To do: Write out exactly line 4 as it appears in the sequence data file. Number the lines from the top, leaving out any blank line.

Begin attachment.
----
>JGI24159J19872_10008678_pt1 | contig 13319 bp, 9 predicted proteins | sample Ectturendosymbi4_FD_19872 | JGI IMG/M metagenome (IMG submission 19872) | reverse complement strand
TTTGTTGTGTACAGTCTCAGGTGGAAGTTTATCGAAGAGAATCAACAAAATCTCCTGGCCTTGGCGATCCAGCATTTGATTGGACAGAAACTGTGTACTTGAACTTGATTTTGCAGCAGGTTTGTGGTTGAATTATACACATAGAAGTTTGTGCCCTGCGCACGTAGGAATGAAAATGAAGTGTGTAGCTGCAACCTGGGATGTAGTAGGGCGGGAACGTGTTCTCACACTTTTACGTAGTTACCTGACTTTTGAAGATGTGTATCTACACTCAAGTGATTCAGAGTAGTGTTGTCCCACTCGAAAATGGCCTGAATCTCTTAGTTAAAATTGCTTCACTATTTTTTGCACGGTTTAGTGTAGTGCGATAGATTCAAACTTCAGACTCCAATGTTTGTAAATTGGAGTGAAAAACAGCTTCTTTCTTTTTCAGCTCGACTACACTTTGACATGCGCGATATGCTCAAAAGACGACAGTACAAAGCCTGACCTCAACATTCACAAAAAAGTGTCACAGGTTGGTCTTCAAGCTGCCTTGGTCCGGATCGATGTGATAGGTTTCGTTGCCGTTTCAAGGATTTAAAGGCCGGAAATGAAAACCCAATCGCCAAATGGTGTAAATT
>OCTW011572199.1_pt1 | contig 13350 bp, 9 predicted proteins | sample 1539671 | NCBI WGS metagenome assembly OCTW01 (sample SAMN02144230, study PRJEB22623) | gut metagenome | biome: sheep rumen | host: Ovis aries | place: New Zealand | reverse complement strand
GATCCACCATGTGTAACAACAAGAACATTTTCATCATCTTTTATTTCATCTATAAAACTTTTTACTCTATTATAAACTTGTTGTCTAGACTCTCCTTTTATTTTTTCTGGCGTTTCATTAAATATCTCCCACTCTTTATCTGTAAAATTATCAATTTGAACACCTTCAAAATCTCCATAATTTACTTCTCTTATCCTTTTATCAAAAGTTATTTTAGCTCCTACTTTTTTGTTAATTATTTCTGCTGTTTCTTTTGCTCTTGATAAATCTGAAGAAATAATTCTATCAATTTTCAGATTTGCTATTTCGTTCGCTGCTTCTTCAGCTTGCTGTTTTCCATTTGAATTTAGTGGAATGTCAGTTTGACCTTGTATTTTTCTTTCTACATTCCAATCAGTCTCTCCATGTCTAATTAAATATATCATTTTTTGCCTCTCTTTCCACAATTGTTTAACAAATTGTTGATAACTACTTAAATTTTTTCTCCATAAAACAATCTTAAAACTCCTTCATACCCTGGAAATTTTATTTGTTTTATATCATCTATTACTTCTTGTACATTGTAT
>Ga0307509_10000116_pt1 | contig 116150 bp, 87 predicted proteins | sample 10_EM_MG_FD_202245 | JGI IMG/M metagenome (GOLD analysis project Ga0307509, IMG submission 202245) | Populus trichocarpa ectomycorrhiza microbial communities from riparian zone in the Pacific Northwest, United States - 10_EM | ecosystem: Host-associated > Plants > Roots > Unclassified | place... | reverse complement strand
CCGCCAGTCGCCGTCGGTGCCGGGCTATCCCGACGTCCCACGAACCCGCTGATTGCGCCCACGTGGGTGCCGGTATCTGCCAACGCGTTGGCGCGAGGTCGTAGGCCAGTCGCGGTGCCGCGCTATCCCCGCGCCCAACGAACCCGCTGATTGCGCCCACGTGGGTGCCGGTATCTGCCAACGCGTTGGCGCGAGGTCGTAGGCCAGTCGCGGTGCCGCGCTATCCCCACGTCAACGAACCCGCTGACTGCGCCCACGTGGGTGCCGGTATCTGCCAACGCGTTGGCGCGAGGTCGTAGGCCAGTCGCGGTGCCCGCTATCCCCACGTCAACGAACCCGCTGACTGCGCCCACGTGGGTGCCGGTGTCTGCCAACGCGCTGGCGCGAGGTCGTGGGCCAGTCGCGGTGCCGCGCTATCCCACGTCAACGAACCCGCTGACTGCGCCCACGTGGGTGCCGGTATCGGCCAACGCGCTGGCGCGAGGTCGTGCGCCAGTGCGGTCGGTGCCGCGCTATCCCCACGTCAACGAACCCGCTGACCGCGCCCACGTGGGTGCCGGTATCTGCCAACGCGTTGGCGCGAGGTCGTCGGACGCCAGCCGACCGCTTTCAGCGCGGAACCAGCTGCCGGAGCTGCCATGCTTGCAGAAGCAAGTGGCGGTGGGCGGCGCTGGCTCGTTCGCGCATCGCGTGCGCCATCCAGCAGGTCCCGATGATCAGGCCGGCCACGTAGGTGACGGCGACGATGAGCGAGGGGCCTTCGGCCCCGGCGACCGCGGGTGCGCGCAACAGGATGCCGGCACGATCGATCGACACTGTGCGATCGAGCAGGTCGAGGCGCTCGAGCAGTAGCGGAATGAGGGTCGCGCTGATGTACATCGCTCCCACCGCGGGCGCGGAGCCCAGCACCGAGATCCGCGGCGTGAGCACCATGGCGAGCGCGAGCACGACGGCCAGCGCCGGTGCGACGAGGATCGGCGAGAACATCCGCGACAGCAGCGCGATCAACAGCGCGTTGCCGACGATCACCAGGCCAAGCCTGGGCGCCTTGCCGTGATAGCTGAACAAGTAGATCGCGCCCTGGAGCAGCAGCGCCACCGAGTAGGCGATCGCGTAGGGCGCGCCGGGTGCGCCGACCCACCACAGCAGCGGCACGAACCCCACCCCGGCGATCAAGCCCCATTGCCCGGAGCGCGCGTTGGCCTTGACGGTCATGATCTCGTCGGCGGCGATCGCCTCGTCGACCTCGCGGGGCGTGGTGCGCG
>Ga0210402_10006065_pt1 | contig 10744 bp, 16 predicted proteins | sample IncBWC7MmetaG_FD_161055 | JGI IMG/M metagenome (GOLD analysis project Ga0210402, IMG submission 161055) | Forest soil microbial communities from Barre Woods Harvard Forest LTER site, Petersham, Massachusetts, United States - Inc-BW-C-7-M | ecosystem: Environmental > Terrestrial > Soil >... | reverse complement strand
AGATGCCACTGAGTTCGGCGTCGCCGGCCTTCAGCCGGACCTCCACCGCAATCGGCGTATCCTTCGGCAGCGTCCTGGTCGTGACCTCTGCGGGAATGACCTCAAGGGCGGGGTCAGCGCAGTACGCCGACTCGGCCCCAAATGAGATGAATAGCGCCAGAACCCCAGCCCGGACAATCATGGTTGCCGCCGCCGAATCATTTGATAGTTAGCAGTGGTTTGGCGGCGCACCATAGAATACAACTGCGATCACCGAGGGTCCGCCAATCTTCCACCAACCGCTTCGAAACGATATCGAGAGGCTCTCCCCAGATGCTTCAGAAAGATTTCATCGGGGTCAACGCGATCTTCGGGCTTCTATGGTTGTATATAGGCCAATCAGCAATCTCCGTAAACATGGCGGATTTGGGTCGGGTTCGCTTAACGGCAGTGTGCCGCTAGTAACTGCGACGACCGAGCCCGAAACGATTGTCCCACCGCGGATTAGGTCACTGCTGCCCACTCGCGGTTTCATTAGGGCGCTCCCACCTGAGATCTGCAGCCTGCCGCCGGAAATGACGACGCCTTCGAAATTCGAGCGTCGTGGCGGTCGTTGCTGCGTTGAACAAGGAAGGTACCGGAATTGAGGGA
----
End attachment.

GATCCACCATGTGTAACAACAAGAACATTTTCATCATCTTTTATTTCATCTATAAAACTTTTTACTCTATTATAAACTTGTTGTCTAGACTCTCCTTTTATTTTTTCTGGCGTTTCATTAAATATCTCCCACTCTTTATCTGTAAAATTATCAATTTGAACACCTTCAAAATCTCCATAATTTACTTCTCTTATCCTTTTATCAAAAGTTATTTTAGCTCCTACTTTTTTGTTAATTATTTCTGCTGTTTCTTTTGCTCTTGATAAATCTGAAGAAATAATTCTATCAATTTTCAGATTTGCTATTTCGTTCGCTGCTTCTTCAGCTTGCTGTTTTCCATTTGAATTTAGTGGAATGTCAGTTTGACCTTGTATTTTTCTTTCTACATTCCAATCAGTCTCTCCATGTCTAATTAAATATATCATTTTTTGCCTCTCTTTCCACAATTGTTTAACAAATTGTTGATAACTACTTAAATTTTTTCTCCATAAAACAATCTTAAAACTCCTTCATACCCTGGAAATTTTATTTGTTTTATATCATCTATTACTTCTTGTACATTGTAT